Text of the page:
Wildflower Wednesday: Golden Alexanders

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Common Name: Golden Alexanders

Scientific Name: Zizia aurea

Habitat & Range: wet ditches, field, and woods

Bloom Time: spring

About: I bought a couple of these native perennials at a native plant sale in 2009 and they have found a happy home in my shady garden. In fact, they are spreading. The problem is, they’re really only attractive (in the sense of not looking like a weed) when they’re in bloom, which isn’t for very long in the spring. But if you have a woodland garden, they are quite nice as it’s hard to get many flowers in such a setting. They are part of the carrot family and sometimes confused with Wild Parsnip. They are also related to Water Hemlock. In the past they were used to heal wounds and relieve fevers and syphilis, though I couldn’t speak to their effectiveness.

Reference: Wildflowers of Michigan by Stan Tekiela; Adventure Publications, 2000

Wildflower Wednesday: Spotted Touch-Me-Not

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Common Name: Spotted Touch-Me-Not

Scientific Name: Impatiens capensis

Habitat & Range: wet shade and woodlands, by streams, and in wetlands statewide

Bloom Time: summer

About: You’ll see Touch-Me-Nots in yellow as well, but the orange ones are my favorite. These shade-loving plants not only have beautiful, exotic looking flowers, they are a favorite of children for their exploding seed pods. An annual, the Touch-Me-Not (also known as Jewelweed) disperses its seeds dramatically by flinging them here and there at a gentle touch. In the wild this is accomplished largely by deer walking by. But on walking trails it is a fun activity for children and adults alike. Its flowers are favored by hummingbirds and the sap from its stems can be used to soothe poison ivy or stings from nettles. An all around lovely, fun, and useful forest flower.

Reference: Wildflowers of Michigan by Stan Tekiela; Adventure Publications, 2000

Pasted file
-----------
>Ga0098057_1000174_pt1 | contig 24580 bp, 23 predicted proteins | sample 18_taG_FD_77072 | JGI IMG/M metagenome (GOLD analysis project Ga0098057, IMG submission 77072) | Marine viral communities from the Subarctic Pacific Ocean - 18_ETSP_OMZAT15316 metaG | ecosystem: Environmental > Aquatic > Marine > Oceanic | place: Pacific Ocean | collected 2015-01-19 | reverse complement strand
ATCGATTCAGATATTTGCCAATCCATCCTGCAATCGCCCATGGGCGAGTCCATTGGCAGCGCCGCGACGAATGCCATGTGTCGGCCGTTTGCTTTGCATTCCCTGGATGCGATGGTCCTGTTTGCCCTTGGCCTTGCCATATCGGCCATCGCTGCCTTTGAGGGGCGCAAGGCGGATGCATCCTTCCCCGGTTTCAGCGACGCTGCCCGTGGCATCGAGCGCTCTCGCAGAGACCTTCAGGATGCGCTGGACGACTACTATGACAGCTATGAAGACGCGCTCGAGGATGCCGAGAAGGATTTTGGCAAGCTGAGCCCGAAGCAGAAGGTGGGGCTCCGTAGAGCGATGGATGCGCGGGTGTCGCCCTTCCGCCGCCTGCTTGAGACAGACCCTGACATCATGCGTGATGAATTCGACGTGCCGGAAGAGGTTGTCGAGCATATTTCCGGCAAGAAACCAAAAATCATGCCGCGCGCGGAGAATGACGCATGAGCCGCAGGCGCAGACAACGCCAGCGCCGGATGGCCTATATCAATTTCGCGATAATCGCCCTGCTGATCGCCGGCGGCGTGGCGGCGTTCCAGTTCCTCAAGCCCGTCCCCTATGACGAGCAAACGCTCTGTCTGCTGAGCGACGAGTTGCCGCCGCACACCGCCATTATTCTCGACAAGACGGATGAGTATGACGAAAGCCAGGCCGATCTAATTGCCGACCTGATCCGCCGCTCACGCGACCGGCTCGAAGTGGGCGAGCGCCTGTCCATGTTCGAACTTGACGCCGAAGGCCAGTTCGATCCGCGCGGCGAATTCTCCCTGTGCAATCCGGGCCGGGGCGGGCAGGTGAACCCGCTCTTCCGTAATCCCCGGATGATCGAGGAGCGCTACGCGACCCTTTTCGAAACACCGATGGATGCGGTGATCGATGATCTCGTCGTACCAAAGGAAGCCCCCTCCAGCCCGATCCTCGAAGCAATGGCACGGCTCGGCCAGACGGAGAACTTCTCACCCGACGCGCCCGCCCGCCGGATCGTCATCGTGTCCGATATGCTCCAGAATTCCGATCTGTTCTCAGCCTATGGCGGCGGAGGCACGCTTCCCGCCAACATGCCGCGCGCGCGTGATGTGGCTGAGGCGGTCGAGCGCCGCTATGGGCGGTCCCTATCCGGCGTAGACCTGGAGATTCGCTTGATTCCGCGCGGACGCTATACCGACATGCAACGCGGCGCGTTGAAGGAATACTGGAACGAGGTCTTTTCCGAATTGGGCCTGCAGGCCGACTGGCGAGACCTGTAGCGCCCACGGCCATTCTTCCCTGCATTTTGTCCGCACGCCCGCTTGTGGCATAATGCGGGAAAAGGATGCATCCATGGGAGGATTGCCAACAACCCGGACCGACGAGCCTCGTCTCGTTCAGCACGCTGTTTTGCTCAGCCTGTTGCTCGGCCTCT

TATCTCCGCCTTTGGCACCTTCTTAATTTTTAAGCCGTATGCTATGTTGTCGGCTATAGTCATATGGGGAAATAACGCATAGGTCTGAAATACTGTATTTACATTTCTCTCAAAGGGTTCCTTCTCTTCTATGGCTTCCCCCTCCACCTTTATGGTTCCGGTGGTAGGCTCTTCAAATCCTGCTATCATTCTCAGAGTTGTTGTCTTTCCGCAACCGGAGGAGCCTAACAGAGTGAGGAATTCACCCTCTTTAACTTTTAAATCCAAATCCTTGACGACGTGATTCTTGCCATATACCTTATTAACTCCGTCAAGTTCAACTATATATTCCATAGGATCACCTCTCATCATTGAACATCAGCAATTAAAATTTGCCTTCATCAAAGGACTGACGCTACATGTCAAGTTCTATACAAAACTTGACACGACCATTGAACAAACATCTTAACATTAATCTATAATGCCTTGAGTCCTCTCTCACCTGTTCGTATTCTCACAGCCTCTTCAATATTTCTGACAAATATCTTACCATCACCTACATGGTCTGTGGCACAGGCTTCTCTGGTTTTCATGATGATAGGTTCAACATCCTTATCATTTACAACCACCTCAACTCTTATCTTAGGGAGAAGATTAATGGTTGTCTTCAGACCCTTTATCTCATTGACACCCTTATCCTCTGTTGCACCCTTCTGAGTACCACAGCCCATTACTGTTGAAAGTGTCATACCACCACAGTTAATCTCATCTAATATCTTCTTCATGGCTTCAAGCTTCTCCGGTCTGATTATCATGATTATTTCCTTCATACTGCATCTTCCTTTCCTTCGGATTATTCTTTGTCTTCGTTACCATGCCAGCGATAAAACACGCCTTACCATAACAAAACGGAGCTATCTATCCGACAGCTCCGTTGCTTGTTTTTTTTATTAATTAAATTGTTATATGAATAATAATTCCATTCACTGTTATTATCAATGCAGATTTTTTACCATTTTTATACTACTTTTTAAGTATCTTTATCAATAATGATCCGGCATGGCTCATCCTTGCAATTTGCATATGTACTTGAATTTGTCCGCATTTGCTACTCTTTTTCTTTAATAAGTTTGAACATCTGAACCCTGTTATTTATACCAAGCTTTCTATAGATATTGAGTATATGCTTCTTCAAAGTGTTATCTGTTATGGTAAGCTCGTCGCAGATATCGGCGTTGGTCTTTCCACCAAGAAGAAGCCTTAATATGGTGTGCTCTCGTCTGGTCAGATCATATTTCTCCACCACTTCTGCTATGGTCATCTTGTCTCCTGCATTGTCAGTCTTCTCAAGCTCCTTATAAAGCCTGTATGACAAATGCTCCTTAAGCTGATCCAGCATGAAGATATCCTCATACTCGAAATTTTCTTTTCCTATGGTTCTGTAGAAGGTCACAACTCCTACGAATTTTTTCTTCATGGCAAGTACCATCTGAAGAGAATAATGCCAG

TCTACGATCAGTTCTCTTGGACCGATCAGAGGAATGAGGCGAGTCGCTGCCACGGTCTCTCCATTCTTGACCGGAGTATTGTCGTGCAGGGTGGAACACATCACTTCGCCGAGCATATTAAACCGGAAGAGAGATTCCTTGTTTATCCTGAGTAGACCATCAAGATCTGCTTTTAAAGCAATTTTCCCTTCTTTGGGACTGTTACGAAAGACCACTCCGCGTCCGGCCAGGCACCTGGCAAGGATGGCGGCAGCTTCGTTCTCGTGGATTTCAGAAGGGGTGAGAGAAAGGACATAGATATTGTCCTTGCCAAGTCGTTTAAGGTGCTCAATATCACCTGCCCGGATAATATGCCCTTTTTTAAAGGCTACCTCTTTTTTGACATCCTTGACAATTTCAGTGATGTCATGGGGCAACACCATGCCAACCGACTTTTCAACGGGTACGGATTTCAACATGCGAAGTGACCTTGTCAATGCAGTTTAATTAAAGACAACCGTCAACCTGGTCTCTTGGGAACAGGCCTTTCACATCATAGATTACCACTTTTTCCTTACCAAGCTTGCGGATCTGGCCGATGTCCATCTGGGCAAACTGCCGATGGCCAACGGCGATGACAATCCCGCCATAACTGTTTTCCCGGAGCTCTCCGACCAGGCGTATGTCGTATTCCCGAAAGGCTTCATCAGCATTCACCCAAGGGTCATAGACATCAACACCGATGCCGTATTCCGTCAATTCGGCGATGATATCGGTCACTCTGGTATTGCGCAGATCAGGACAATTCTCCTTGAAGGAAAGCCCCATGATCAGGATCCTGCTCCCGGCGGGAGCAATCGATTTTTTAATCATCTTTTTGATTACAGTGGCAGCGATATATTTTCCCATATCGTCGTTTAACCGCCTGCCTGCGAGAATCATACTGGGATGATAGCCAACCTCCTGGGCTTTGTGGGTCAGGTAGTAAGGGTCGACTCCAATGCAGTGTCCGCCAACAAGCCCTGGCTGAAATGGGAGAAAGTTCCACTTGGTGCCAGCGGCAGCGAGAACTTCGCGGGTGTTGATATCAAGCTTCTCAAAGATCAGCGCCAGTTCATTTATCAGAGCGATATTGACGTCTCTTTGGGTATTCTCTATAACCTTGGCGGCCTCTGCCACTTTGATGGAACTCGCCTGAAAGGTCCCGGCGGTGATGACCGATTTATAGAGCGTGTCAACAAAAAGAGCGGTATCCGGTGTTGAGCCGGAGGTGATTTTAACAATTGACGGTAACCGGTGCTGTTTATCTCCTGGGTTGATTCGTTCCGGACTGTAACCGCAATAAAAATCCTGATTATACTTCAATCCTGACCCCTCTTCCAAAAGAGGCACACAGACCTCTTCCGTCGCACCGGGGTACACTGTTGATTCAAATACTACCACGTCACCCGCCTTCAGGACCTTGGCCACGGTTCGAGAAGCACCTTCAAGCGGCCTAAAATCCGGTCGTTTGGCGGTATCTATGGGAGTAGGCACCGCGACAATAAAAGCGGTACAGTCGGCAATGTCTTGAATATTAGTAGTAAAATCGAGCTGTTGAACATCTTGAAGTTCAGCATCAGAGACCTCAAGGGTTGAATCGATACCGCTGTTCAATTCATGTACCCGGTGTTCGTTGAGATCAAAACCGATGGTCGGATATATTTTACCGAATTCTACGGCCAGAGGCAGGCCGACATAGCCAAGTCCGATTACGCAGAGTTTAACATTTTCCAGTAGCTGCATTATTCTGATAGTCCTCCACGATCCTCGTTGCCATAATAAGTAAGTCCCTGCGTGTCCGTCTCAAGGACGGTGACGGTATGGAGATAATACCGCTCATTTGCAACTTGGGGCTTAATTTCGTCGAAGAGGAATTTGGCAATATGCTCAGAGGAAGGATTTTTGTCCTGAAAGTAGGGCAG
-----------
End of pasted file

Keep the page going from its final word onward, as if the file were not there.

Wildflower Wednesday: Spring Beauty

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Common Name: Spring Beauty

Scientific Name: Claytonia virginica

Habitat & Range: wet, shady, deciduous woods

Bloom Time: spring

About: Yes, we’re hurtling toward winter up here in Michigan, but that doesn’t mean we can’t think about spring. A delicate woodland flower that blooms in April or May, the Spring Beauty is found in the southern half of the Lower Peninsula. Its tubers are eaten like potatoes, but please don’t dig these up as their numbers are being reduced by over-gathering. Foraging is a fun thing to do (if you know what you’re doing and don’t eat anything poisonous) but people who foraged for these plants in the past (because they actually needed to) usually did so with knowledge of how to keep their sources producing. A lot of foraging hobbyists may go into the woods these days with only knowledge of what can be eaten rather than knowledge of how it should be eaten and preserved for the future. That said, if you’re lost in the woods for days on end next spring and you find some of these, I’m sure it’s okay to eat the tubers to keep from starving to death.

Reference: Wildflowers of Michigan by Stan Tekiela; Adventure Publications, 2000

Wildflower Wednesday: False Solomon’s Seal

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Common Name: False Solomon’s Seal

Scientific Name: Smilacina racemosa

Habitat & Range: deciduous woods

Bloom Time: spring and summer

About: We’ve been out in the fields for months, but there are plenty of wildflowers to be found in the woods. Most tend to bloom in spring when there is more sunlight getting through to the forest floor, but in the summertime you can spot lots of them by their leaves and berries. False Solomon’s Seal is an easy one to identify. Long, bending stems look a bit like palm branches with simple, alternating leaves that are even attractive when they’re dying:

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If your local nursery stocks woodland plants like Trillium and Hepatica and Jack-in-the-Pulpit, odds are they will have this too. That’s where I got mine. Solomon’s Seal is also sold in attractive variegated varieties and can brighten up a shady, tree-filled backyard.

Reference: Wildflowers of Michigan by Stan Tekiela; Adventure Publications, 2000